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24.01.2024 / News /

UVW migrant seasonal worker could be a victim of human trafficking and modern slavery, Home Office finds in preliminary decision

The Home Office has decided that there are reasonable grounds (RG) to believe Julia Quecano Casimiro, a seasonal fruit picker recruited in Latin America to work at Haygrove farms over the 2023 summer, could be a victim of human trafficking and modern slavery. United Voices of the World (UVW) welcomes the Home Office’s preliminary decision, which suspects Julia was indeed subject to human trafficking and modern slavery, as an indictment of their own visa scheme, which we have been denouncing for long as an abomination. The Seasonal Visa Scheme seems to put people at risk of trafficking and labour exploitation.

UVW and legal charity ATLEU are supporting and representing Julia as she battles the system to obtain justice and compensation for the alleged abuses committed against her. 

The Home Office’s National Referral Mechanism (NRM) suspects Julia could be a victim of human trafficking and modern slavery because of the circumstances and conditions of her recruitment and employment at a Haygrove farm in Herefordhisre during the 2023 summer. Julia was recruited in Chile alongside other workers as part of the government’s Seasonal Worker Visa scheme, expanded to Latin America for the first time last year.  

Julia was part of a group of 88 Latin American seasonal fruit pickers who staged the UK’s first ever wild strike by workers on seasonal visas, over wage theft, discrimination and harassment and poor working conditions in July 2023. Haygrove, which has fruit growing farms in the UK, South Africa and Portugal, has refuted the allegations.  

Seasonal workers on the scheme, like Julia, are tied to their employer or recruiter and can’t resign and find alternative work legally even if their rights are violated. This is a breach of migrant worker’s most basic freedoms and labour rights akin to mediaeval servitude.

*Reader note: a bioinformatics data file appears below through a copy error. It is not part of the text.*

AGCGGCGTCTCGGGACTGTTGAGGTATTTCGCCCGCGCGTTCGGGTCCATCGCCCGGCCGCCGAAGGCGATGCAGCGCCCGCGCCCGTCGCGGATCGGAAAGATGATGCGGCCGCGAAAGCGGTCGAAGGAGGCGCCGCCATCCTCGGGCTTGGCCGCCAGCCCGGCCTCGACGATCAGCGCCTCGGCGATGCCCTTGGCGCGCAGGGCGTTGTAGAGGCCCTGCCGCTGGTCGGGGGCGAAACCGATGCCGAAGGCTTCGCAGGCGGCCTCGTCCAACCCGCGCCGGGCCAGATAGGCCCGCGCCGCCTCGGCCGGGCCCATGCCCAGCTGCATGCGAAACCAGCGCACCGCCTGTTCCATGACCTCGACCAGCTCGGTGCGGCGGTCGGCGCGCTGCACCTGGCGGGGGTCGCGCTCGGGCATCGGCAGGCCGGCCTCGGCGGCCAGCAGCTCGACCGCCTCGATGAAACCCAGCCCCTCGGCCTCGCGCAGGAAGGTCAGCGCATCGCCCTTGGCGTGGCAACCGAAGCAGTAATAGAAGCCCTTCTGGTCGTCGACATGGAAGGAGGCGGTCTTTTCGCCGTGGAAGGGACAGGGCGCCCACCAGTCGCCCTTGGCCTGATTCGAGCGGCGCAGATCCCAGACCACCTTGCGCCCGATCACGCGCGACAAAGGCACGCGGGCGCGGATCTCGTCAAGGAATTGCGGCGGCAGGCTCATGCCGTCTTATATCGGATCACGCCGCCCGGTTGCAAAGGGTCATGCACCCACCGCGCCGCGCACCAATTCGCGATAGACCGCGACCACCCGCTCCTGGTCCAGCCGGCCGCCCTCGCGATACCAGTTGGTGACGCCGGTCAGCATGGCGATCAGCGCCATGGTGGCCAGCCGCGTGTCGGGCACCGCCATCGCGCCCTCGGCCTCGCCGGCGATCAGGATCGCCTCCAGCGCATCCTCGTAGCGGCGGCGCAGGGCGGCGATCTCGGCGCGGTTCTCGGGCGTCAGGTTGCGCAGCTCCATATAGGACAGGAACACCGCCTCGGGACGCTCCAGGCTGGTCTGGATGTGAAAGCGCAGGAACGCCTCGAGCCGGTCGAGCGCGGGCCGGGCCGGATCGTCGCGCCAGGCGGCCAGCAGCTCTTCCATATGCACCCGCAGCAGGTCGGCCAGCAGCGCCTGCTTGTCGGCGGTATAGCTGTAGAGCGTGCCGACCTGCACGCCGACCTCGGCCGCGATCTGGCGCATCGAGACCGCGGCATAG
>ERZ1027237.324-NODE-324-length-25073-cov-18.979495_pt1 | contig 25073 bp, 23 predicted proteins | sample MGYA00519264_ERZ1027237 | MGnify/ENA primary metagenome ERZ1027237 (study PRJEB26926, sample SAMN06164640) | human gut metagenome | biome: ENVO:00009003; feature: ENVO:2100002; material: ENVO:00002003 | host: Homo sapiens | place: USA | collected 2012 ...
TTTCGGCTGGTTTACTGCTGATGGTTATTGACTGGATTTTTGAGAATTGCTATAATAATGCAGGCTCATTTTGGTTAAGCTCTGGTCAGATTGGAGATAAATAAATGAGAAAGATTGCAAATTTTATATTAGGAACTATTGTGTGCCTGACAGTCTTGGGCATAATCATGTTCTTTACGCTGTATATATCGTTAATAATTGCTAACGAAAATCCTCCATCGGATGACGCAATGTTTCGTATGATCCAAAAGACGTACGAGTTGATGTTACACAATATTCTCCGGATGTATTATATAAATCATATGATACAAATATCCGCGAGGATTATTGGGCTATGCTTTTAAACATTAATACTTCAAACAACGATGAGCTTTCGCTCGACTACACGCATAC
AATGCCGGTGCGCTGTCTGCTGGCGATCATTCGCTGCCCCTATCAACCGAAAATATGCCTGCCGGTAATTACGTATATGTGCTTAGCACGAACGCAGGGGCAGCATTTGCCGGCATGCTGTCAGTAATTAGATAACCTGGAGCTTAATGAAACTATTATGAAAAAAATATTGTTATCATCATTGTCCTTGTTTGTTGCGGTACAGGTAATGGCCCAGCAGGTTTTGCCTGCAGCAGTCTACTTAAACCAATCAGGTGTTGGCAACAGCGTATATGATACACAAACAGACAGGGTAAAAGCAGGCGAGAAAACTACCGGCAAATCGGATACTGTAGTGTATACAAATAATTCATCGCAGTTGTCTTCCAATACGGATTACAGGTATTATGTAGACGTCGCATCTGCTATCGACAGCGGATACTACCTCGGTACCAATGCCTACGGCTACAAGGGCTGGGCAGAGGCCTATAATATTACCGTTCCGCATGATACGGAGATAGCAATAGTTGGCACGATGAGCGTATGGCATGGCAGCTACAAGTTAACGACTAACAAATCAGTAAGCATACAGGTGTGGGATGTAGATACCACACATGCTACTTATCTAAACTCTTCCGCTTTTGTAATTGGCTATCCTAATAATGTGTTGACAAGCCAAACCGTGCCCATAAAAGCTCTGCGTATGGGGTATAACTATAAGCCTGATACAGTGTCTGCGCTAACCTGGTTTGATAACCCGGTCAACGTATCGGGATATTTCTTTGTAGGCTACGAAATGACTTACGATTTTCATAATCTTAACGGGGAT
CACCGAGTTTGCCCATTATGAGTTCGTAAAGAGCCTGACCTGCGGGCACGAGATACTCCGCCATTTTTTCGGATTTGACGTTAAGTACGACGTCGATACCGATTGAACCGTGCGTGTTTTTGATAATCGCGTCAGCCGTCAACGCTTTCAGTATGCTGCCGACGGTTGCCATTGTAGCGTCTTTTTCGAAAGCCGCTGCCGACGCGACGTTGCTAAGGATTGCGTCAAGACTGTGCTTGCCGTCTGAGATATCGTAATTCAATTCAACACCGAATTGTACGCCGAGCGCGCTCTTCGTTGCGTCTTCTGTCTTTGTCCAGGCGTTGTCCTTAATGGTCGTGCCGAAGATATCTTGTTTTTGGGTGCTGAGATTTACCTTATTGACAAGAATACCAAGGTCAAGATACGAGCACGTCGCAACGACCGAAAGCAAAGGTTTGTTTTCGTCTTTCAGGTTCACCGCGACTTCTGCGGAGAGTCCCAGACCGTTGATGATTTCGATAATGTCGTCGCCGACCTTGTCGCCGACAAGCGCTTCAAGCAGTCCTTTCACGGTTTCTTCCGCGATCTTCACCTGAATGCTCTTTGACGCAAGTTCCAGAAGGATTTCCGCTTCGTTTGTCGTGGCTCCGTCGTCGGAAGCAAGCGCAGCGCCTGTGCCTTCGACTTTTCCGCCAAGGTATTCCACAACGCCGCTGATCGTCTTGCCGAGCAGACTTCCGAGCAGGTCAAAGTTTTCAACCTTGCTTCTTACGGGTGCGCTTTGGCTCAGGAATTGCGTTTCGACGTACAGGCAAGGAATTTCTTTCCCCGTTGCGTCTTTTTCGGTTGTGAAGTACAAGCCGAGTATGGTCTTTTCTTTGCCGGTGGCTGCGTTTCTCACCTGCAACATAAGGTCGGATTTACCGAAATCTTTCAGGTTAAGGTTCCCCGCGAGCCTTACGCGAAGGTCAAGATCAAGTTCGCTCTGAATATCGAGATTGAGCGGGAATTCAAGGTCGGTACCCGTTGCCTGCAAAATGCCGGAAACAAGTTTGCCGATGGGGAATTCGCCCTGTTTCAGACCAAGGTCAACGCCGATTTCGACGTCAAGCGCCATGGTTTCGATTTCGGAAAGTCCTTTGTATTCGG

Julia contacted UVW in extremis after fleeing the farm. The union launched legal proceedings against Haygrove and contacted legal charity ATLEU, which organised her referral to the NRM.  The NRM is the Home Office’s system for identifying and recognising victims of trafficking and modern slavery and only accepts referrals from certain certified bodies.  

Julia on why she came to UVW

The fact that the Home Office suspects it’s highly likely human trafficking and modern slavery happened in Julia’s case is very significant as the threshold for making a positive ‘reasonable grounds’ decision has been recently raised by the government, and it’s not purely based on a person’s account but also on objective evidence. A conclusive HO decision on Julia’s case is expected by mid February.  

The UK could be ‘breaching international law’ with the seasonal visa scheme and the Home Office has been found to be failing to investigate ‘clear indicators of forced labour’, according to comments by the UN’s special rapporteur on modern slavery published in the media. 

Separately, UVW, which has supported Julia from day one, is taking her case to the Employment Tribunal (ET) on grounds of alleged harassment and race discrimination, unlawful deductions of wages and whistleblowing victimisation after raising health and safety issues experienced at a farm in Herefordshire. With the metrics of labour abuse and modern slavery being similar there is a lot of overlap with the NRM arguments. The first hearing is scheduled for March 21 2024. 

This RG decision should reinforce our Employment Tribunal claim that Julia was exploited and discriminated against at Haygrove Farms, as the metrics of labour abuse and modern slavery are similar.

In UVW we believe all workers should be subject to the same rights and protections, be free to walk away from mistreatment and be treated as equals, whether seasonal labourers or not, and we will always be by their side in this struggle.

Previous stories about the case: 

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